Source(s): Jacob G Price
Introduction: The Oleander caterpillar is a serious problem along the southern coast of Georgia. This pest feeds only on Oleander, a horticulturally important plant that is poisonous to most animals.
Three generations per year occur in our area with the damaging larval stage pictured above right, usually present in March, December, and July. The moth stage of this pest is bluish-purple with white dots on black wings. Female moths lay oval, light yellow eggs on the undersides of leaves. Upon hatching, the young caterpillars first eat their shells, then begin feeding on the underside of the leaf. Fully grown larvae are usually about an inch long. The entire life cycle is completed in about 60 days.
A number of control measures are available for leaf eating caterpillars. The best control measure is locating and removing eggs prior to hatching. If hatching caterpillars are found products such as acephate (Orthene), malathion, and carbaryl (Sevin) can be used. A natural bacteria called BT (Bacillus thuringiensis) can be used as well. BT is sold under the trade name Thuricide or Dipel. It is best when caterpillars are less than 1/4″. Read the product labels for mixing instructions. Some formulations of chemicals are labeled for effective control of this pest while other formulations are not. Scouting for this pest is important, it can devour an oleander shrub in a short period of time and is very difficult to control when larvae are larger.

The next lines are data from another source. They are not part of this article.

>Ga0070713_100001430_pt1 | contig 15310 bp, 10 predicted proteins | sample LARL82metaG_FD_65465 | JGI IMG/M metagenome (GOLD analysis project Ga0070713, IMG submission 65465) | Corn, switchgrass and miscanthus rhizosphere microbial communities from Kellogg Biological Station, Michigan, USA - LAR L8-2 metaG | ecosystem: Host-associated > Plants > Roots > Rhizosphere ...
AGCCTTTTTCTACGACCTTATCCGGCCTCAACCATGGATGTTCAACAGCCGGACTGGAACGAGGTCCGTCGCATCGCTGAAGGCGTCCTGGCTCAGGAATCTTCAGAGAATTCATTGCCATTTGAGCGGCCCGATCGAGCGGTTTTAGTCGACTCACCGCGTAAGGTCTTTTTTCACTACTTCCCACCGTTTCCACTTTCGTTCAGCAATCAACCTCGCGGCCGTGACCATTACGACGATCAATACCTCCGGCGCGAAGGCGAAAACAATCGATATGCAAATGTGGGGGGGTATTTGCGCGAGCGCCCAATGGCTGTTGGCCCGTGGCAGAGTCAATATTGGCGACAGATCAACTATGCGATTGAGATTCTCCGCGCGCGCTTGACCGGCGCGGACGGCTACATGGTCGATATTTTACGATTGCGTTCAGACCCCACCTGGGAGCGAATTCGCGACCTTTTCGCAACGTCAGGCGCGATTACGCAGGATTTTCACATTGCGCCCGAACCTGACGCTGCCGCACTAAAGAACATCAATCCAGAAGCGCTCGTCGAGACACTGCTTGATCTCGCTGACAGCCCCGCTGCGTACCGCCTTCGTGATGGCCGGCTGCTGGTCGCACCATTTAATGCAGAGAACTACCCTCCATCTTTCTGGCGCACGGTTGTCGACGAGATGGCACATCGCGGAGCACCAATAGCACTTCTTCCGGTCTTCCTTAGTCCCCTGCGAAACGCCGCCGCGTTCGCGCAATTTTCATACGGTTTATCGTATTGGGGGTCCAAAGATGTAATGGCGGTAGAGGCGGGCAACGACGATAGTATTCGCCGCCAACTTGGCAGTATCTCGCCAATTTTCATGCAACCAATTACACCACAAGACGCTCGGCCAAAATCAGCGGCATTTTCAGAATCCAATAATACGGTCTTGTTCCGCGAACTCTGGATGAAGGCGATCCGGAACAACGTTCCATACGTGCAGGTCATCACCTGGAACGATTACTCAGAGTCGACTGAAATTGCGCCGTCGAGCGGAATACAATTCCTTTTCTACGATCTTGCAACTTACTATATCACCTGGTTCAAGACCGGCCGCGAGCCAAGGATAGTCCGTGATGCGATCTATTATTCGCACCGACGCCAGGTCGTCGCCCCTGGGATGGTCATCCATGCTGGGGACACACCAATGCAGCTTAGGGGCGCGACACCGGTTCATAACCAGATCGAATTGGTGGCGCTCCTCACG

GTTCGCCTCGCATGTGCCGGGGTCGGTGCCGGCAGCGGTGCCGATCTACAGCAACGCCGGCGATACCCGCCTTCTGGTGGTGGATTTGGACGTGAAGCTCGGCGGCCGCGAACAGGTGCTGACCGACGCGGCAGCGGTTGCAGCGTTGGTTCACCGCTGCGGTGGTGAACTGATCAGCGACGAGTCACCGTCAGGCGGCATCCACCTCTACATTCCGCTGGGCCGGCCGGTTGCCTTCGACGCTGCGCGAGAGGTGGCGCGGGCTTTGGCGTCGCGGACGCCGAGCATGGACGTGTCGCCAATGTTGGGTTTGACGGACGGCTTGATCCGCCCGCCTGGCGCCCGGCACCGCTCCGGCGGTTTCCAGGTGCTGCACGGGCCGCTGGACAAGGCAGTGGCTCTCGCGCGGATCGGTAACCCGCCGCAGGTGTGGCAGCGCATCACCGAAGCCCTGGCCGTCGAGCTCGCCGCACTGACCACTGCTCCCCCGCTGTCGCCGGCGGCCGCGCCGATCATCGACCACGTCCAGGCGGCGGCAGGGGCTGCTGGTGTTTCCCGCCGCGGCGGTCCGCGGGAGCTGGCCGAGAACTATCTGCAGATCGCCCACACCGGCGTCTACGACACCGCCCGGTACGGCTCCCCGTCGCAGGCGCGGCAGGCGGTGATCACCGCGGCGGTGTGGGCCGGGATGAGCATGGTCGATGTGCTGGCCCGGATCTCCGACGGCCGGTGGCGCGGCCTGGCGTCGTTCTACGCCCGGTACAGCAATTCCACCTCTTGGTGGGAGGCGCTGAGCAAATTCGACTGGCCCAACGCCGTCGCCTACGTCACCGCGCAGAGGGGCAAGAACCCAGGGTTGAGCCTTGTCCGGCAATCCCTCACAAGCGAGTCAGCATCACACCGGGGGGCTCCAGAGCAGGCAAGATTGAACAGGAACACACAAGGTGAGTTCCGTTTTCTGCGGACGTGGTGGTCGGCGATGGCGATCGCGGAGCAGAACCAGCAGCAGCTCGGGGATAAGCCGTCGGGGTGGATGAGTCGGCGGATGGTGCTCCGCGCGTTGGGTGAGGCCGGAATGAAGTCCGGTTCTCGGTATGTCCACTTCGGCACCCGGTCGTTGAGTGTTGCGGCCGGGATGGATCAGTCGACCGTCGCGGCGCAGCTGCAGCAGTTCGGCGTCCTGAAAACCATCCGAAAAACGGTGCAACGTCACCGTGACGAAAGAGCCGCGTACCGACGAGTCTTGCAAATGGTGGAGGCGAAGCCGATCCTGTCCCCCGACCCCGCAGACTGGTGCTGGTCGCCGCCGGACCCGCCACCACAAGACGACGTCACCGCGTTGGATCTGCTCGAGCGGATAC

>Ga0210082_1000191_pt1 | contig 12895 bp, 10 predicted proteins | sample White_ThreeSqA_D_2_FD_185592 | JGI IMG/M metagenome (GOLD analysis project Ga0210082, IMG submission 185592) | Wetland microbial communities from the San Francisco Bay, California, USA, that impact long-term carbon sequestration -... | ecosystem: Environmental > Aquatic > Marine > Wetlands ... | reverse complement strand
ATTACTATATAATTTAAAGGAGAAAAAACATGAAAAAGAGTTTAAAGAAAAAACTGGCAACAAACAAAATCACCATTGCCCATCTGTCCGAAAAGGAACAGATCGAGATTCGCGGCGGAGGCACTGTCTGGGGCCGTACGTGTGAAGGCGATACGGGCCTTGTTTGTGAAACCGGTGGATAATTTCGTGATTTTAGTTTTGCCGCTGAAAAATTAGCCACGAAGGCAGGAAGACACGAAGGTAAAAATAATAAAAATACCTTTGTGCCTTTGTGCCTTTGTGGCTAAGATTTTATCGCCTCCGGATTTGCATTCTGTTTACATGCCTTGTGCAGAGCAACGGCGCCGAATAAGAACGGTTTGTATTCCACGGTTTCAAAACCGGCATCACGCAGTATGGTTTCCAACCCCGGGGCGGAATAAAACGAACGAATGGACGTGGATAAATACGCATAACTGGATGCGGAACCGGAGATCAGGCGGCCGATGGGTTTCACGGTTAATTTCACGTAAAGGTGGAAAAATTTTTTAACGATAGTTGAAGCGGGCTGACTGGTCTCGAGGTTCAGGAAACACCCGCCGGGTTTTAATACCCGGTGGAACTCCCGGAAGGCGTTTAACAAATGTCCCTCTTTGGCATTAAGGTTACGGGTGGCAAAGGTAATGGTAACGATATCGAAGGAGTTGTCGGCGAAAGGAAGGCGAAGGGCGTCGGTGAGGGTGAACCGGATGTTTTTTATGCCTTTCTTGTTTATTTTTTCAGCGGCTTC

Resource(s): Insect Pests of Ornamental Plants
Center Publication Number: 40